US 3393746 A
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July 23, 1968 RTM. HODNETT FUSIBLE APPARATUS FOR PROTECTING AUTOMATIC SPRINKLERS /Idu T n m m0 H v N M m m R Fae Filed Feb. 24, 1966 BY; r
TT ORNEY United States Patent 3,393,746 FUSIBLE APPARATUS FOR PROTECTING AUTOMACTIC SPRINKLERS Robert M. Hodnett, Providence, R.I., assignor to Grinnell Corporation, Providence, R.I., a corporation of Delaware Fiied Feb. 24, 1966, Ser. No. 529,731 1 Claim. (Cl. 169-41) ABSTRACT OF THE DISCLOSURE For a fire protection sprinkler head which projects downwardly partially through a ceiling opening and for a ceiling plate which is adjustably mounted on such sprinkler head and has a flange overlying the ceiling surface around the opening, a solder cap enclosing the projecting part of the head, covering the opening and having a flange covering the plate flange, such cap flange being secured to the plate flange by solder rivets which are integral with the back side of the cap flange, and such cap flange having a smooth front surface opposite said rivets, whereby in the region of the sprinkler head the surfaces presented into the room are only the cap surfaces which can be easily cleaned by wiping.
BACKGROUND OF THE INVENTION Field of the invention In recent years, as a result of increased requirements for exacting precision, the assembling of complex componcnts, such as are used in the space program and pharmaceutical houses, has been carried out in superclean and sterile rooms, often referred to as clean rooms.
To maintain a superclean atmosphere requires frequent, periodic sterilization by wiping all of the surfaces in the room. Normal pendent and recessed pendent fire protection sprinklers have so many irregular and varied surfaces and crevices that to clean the number of heads required in a room is so onerous a job that in the past no sprinklers have been installed in most of the rooms. This naturally lessens the available protection for a very valuable installation.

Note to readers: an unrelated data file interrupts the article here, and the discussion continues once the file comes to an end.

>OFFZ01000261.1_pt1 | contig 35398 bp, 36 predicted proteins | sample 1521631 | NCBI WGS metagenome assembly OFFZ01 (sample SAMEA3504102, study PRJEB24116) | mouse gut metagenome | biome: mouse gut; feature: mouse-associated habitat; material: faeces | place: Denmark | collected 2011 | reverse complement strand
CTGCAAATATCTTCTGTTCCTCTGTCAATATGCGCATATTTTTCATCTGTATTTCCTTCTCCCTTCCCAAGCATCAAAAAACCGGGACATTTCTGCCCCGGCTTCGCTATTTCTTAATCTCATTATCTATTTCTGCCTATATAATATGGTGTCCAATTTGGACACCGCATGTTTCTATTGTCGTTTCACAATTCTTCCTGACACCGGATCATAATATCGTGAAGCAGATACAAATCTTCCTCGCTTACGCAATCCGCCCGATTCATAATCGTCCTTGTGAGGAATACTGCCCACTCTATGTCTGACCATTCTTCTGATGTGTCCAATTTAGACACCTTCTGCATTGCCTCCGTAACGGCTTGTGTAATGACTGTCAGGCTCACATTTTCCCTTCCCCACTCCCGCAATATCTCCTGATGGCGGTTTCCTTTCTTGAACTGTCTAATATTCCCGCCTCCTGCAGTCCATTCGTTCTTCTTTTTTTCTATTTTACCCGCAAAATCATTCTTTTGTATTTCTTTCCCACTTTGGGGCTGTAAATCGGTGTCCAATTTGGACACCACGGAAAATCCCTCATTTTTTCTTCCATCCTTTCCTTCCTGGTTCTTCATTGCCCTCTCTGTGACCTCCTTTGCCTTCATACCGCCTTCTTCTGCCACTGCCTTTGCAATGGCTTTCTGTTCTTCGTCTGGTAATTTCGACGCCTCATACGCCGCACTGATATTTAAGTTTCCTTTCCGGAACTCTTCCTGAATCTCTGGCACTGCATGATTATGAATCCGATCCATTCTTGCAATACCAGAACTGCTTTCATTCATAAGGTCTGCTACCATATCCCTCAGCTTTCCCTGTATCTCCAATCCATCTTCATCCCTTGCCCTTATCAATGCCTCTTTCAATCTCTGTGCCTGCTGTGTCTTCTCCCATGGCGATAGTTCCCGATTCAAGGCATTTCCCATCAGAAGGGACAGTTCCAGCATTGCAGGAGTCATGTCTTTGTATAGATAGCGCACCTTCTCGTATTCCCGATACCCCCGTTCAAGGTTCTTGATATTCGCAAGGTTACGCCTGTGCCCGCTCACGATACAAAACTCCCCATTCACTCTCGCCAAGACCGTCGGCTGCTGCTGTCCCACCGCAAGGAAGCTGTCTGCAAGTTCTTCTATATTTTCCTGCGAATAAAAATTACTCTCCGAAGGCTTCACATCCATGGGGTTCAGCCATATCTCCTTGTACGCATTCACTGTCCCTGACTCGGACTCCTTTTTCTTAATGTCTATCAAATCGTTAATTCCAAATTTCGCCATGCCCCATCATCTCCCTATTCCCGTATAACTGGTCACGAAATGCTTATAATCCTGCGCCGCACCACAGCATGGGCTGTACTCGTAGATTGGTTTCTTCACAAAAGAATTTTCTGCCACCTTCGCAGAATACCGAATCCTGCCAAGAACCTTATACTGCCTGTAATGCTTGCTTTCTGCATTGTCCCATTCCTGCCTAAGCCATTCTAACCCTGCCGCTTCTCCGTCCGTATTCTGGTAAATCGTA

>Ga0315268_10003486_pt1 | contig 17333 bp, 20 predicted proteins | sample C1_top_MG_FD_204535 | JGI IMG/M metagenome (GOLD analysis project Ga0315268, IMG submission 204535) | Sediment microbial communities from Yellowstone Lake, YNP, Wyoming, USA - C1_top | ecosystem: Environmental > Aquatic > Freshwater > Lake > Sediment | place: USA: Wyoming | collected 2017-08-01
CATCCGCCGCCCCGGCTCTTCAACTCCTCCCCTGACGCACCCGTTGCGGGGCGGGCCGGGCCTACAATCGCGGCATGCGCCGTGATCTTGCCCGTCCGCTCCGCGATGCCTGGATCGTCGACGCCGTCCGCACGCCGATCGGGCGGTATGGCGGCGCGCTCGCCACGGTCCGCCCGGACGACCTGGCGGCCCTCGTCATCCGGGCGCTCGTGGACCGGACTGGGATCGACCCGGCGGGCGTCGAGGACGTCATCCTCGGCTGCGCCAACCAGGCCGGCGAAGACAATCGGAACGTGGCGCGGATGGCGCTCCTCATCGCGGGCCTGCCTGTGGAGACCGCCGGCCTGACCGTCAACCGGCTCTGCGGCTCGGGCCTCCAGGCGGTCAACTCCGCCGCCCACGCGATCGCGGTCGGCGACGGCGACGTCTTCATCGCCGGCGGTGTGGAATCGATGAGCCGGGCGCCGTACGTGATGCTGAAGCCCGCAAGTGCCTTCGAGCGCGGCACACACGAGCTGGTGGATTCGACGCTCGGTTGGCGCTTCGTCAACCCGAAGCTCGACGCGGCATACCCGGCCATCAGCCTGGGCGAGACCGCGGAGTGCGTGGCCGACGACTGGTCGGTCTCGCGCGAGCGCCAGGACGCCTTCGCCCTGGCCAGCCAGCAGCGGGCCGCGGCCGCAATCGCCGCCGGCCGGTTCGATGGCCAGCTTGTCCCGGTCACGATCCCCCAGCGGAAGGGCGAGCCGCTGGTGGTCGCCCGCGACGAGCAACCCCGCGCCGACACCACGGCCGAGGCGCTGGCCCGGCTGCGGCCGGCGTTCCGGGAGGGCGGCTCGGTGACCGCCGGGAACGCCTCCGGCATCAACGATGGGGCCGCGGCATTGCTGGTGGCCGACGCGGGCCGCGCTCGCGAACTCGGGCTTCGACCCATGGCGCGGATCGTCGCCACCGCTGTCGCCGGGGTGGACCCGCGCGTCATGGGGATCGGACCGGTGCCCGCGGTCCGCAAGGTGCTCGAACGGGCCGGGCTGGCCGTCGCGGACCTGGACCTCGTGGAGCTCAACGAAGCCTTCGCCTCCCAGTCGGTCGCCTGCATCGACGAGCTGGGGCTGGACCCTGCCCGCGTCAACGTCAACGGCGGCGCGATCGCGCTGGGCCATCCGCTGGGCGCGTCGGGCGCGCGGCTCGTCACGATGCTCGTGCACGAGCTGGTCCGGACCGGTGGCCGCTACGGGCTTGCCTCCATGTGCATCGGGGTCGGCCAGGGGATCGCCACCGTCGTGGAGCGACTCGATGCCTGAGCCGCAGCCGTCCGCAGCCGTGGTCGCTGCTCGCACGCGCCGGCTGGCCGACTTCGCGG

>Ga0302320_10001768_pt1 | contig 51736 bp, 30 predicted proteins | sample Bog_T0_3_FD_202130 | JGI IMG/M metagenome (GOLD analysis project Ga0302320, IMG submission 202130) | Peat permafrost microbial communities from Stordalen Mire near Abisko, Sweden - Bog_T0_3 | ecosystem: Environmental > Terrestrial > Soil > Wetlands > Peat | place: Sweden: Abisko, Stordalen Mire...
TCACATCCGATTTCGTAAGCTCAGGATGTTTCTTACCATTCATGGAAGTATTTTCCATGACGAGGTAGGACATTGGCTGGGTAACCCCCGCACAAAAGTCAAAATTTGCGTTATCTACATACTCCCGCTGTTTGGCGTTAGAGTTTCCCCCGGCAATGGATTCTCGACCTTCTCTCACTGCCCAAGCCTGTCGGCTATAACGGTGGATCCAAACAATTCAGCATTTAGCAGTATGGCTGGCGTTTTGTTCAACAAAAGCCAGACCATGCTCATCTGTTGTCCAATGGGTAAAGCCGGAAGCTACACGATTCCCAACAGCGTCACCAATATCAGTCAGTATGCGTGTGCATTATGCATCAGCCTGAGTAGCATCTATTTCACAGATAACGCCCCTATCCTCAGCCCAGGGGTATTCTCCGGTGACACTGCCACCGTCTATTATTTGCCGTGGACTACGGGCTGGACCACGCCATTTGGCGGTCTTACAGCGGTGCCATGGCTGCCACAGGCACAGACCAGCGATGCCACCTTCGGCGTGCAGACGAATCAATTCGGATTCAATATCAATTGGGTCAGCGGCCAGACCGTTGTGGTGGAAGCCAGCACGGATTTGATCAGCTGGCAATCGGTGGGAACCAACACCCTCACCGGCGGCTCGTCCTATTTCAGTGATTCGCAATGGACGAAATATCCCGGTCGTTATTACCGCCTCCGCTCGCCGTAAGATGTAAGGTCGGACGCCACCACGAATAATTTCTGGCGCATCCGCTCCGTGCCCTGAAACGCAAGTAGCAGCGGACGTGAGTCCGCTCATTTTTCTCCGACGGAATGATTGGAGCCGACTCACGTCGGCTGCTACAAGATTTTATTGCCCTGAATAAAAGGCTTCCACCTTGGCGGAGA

Description of the prior art To solve certain problems arising from the use of sprinklers in undesirbale locations, such as in corrosive atmospheres, several attempts have been made in the past to place protective covers over the sprinklers. These protective devices, here called prior art devices, have sought to solve problems quite different from those overcome by the present invention. However, because of their outward apparent similarity to the present invention it is considered desirable to briefly discuss them. These prior art devices have generally fallen into two categories: those made of flammable plastic and those of a more permanent material, such as glass. Neither type, however, has proven suitable for use in rooms where cleanliness is a prime concern.
An example of a flammable plastic corrosion protector is disclosed in US. Patent No. 2,890,758 to Pfalzgraff et al. This patent describes the problem encountered in the use of a cap made of a permanent material such as a jointed glass cover, namely the possible removal during a fire of only part of the cap which would leave a portion of the cap to destroy the desirable spray pattern.
With caps made of a single piece of glass or a single piece of durable metal, a joint between the cap and head that is capable of fusing due to a rise in temperature, is normally required to permit release of the cap ice when a fire occurs. A disadvantage of using such a cap in the environment of a room where cleanliness is important arises when it must be replaced due to the loosening of the cap either because it has been knocked loose by someones wiping or because the cap has been released due to a fire. In replacing a prior art cap a maintenance man might fasten it in place by a permanent fastening such as a screw or a nut and bolt combination instead of restoring the fusible joint. This, of course, would prevent the proper performance of such a cap when the necessity arose for having its enclosed sprinkler operate. The present invention, on the other hand, is operable even if the fusible cap is permanently fastened to the remainder of the combination. However, the cap replacement procedure is so simple that it is unlikely that a maintenance man would attempt to fasten a cap with permanent fastenings, but instead would replace the cap in accordance with prescribed procedures.
The flammable plastic cap of the Pfalzgraff et al. patent, which is permanently fastened in place, is primarily directed for use in ducts which, as a result of their construction, will normally isolate a fire within such ducts for a limited time. Therefore, permitting the ignition of the cap as part of its mode of operation is not usually a serious problem. In a room, however, which may con tain many flammable items, the desirability of using a cap which must burn to open the way to proper sprinkler action is not readily acceptable because of the prospect that a number of flaming caps might initiate more damage than the original fire which is to be controlled. This is true not only of this particular plastic cap but of all prior flammable plastic caps. In addition, it has been found that the plastic used in these caps generally has a higher temperature rating than is a ailable from use of the present invention. Moreover, the plastic is not capable of withstanding extensive periodic wiping because it will score or scratch as a result of the polishing and wiping. Such scratches will change the temperature response characteristics of the head and cap combination, and are therefore, not desirable.